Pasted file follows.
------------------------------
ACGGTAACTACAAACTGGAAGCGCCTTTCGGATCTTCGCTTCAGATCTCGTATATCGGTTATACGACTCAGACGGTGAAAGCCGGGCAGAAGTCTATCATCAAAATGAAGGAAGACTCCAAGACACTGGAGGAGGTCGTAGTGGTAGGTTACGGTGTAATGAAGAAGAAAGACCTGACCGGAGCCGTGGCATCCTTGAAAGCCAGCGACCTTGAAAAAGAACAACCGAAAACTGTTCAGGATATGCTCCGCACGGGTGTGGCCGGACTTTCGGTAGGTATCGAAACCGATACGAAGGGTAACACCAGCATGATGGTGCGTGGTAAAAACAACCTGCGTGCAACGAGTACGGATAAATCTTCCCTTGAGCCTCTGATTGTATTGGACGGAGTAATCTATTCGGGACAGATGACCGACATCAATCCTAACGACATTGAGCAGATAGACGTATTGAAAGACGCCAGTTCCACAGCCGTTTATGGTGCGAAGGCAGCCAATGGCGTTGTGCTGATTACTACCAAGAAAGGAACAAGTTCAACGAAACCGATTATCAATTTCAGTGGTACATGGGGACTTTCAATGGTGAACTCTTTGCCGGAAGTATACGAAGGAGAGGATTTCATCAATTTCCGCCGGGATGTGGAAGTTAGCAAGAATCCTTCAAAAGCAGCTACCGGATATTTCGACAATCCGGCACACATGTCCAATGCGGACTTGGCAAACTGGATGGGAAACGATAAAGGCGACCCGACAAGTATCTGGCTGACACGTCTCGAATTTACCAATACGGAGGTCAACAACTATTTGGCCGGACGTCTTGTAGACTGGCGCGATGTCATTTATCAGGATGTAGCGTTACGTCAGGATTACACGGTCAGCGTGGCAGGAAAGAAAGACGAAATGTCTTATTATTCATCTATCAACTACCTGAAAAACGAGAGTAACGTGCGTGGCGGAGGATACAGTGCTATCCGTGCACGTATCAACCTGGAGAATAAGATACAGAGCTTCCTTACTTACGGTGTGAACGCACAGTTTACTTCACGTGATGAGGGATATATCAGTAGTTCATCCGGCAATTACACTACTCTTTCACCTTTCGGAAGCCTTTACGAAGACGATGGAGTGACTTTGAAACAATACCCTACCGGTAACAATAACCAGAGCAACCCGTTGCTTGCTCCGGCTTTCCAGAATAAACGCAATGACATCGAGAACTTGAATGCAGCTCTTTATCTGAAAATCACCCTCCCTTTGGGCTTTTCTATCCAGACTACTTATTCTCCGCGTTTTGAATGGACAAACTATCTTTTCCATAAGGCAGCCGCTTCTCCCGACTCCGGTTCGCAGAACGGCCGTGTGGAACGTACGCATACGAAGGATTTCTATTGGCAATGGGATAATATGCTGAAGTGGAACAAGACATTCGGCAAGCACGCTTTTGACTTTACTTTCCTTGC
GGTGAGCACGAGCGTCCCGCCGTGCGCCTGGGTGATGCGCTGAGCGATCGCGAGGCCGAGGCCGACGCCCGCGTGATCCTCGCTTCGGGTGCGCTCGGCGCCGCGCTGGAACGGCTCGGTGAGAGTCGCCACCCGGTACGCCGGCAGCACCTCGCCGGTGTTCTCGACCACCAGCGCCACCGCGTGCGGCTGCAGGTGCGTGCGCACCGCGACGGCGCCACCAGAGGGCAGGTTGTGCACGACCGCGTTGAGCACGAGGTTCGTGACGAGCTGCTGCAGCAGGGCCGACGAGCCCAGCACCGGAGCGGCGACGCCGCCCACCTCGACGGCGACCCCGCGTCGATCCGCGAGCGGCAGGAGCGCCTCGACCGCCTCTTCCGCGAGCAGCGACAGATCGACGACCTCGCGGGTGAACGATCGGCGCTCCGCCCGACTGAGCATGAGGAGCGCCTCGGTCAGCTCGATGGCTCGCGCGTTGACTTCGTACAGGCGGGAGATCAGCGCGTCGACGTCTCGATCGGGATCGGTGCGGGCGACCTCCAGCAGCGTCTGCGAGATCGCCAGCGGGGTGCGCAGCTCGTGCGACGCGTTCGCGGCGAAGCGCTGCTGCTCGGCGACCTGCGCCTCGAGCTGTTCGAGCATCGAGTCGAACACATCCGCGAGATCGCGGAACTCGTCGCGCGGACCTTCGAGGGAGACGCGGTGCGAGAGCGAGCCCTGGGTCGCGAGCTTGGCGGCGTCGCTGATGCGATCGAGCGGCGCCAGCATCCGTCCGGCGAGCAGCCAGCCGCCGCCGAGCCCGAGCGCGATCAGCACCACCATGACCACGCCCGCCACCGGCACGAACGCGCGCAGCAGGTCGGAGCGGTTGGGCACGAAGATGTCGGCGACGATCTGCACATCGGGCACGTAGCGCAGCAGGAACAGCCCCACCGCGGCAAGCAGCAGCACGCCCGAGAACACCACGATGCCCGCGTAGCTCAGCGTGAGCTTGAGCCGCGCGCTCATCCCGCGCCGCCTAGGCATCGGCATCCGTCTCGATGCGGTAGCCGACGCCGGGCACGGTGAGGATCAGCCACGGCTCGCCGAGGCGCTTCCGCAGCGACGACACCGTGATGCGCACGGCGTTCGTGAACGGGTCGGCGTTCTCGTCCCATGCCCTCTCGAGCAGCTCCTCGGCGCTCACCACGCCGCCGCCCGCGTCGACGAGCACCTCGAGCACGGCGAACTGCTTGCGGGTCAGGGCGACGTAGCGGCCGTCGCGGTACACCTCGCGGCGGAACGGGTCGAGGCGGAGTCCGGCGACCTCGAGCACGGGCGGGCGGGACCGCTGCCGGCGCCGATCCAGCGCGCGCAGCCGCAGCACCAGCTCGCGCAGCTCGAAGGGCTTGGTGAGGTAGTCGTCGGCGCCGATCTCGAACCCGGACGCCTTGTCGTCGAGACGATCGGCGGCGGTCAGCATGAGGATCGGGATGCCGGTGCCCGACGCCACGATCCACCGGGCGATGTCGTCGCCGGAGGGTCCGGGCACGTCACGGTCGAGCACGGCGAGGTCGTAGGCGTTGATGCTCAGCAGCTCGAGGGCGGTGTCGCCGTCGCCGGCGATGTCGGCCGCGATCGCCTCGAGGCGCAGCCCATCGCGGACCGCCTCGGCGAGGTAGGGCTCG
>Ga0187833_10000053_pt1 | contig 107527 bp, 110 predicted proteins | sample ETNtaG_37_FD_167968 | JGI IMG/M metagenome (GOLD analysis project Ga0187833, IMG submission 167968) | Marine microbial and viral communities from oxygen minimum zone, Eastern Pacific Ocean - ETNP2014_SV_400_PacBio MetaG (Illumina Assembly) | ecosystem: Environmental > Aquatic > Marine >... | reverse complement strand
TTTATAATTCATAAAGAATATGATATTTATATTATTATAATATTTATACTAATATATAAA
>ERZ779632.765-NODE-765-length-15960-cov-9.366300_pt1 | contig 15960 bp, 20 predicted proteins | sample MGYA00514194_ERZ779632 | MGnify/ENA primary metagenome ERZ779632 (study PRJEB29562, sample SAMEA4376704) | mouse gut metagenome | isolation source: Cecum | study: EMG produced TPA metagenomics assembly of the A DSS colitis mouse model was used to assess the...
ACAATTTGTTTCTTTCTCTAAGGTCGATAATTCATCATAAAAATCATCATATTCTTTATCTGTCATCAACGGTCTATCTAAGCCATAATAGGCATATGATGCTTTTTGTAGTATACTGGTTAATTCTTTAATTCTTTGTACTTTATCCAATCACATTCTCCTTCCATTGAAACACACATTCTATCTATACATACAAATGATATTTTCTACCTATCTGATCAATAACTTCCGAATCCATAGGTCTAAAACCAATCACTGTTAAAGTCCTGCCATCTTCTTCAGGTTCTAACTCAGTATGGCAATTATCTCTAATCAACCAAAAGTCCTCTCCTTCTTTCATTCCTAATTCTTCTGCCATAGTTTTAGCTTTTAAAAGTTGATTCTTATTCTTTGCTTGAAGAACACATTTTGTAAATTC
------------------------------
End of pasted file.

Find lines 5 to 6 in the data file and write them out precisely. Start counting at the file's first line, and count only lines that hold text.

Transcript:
>ERZ779632.765-NODE-765-length-15960-cov-9.366300_pt1 | contig 15960 bp, 20 predicted proteins | sample MGYA00514194_ERZ779632 | MGnify/ENA primary metagenome ERZ779632 (study PRJEB29562, sample SAMEA4376704) | mouse gut metagenome | isolation source: Cecum | study: EMG produced TPA metagenomics assembly of the A DSS colitis mouse model was used to assess the...
ACAATTTGTTTCTTTCTCTAAGGTCGATAATTCATCATAAAAATCATCATATTCTTTATCTGTCATCAACGGTCTATCTAAGCCATAATAGGCATATGATGCTTTTTGTAGTATACTGGTTAATTCTTTAATTCTTTGTACTTTATCCAATCACATTCTCCTTCCATTGAAACACACATTCTATCTATACATACAAATGATATTTTCTACCTATCTGATCAATAACTTCCGAATCCATAGGTCTAAAACCAATCACTGTTAAAGTCCTGCCATCTTCTTCAGGTTCTAACTCAGTATGGCAATTATCTCTAATCAACCAAAAGTCCTCTCCTTCTTTCATTCCTAATTCTTCTGCCATAGTTTTAGCTTTTAAAAGTTGATTCTTATTCTTTGCTTGAAGAACACATTTTGTAAATTC